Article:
Leeds Teaching Hospitals Trust crowned winners of the Green Surgery Challenge 2021
Released on - 23/11/2021
The Green Surgery Challenge 2021 was an opportunity for the UK's surgical community to recognise the value of sustainable healthcare for surgical conditions and help the NHS meet its commitment to achieve net zero by 2040.
It was created and delivered through collaboration with partners, including the Centre for Sustainable Healthcare (CSH), the Association for Perioperative Practice (AfPP), NIHR MedTech Co-operative in Surgical Technologies, Royal College of Surgeons England (RCSEng), Royal College of Surgeons Edinburgh (RCSEd), The Sustainable Healthcare Coalition and Brighton and Sussex Medical School.
Dawn Stott, CEO at AfPP, said:
“We were delighted to play a part in such an important project. Clearly sustainability is going to play a key role in the future of perioperative care, and it is a key part of our work stream as an association.
“A recent survey we ran found 73% of respondents were already using reusable surgical instruments, but other innovations, like reusable gowns, were used far less frequently. The outcomes of the Green Surgery Challenge projects give us new ideas we can suggest to members enquiring about sustainability and could even form a starting point for standards and best practices in the future.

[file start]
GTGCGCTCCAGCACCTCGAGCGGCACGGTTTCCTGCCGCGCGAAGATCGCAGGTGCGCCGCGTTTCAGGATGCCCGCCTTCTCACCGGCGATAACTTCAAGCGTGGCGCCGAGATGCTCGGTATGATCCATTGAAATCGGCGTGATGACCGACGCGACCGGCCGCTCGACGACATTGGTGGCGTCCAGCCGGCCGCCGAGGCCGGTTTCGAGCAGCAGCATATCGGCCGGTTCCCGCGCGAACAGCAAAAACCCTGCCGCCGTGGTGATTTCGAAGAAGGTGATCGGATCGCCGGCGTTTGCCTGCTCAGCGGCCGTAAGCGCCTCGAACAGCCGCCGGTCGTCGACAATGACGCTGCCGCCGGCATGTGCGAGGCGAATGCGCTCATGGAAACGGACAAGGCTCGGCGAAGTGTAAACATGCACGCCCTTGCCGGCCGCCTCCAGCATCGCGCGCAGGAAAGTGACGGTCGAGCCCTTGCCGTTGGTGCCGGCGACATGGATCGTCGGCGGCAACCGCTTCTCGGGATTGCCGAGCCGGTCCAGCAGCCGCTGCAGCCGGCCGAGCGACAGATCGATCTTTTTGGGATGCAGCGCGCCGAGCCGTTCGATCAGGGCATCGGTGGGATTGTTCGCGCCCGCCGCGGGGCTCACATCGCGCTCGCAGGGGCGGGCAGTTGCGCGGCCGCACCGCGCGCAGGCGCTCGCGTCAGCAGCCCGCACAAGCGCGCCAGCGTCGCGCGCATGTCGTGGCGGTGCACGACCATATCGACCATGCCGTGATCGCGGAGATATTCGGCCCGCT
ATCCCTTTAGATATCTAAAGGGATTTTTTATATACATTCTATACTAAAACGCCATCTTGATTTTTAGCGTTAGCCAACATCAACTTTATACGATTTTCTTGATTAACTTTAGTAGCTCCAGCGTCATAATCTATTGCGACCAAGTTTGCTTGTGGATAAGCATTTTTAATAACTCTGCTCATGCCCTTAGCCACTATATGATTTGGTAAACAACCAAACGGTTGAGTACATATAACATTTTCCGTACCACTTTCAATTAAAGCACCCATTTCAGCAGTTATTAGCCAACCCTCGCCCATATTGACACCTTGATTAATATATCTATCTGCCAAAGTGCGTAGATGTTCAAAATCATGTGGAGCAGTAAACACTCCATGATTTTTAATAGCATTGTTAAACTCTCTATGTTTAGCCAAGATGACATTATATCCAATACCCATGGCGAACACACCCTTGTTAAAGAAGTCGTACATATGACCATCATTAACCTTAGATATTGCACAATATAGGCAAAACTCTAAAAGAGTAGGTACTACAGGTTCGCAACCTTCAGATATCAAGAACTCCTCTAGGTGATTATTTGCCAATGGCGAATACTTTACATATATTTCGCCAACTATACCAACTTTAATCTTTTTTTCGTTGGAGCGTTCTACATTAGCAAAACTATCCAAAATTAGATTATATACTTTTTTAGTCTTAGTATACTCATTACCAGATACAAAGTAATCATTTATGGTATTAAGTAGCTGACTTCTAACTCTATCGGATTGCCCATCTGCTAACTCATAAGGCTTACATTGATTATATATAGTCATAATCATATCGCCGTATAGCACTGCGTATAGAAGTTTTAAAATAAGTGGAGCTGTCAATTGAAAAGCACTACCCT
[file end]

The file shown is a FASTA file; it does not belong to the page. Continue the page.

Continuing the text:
“This year we’ve also set up a new Sustainability Specialist Interest Group (SIG) to facilitate discussion of ideas and issues surrounding green surgery. Meeting sustainability targets in operating theatres is going to require a collaborative approach, we hope the Green Surgery Challenge 2021 is just the start of this.”
How did the Green Surgery Challenge work?
Five surgical teams from across the UK were selected to compete in the Green Surgery Challenge 2021. Each team was tasked to work on projects that promote environmental and socially sustainable ways of practising.
At a virtual conference and awards ceremony held on Thursday 4th November 2021, an emergency and general surgery team from Leeds Teaching Hospitals Trust (LTHT) were crowned the winning team in a sustainable healthcare project.
What was the winning project?
Adam Peckham-Cooper, Consultant Emergency General Surgeon at LTHT, said:
"Our project focused on using a gasless procedure for laparoscopic appendectomy, by carrying out a real-time cadaveric study of a new device developed by the National Institute for Health Research (NIHR) Global Health Research Group for Surgical Technologies (GHRG-ST).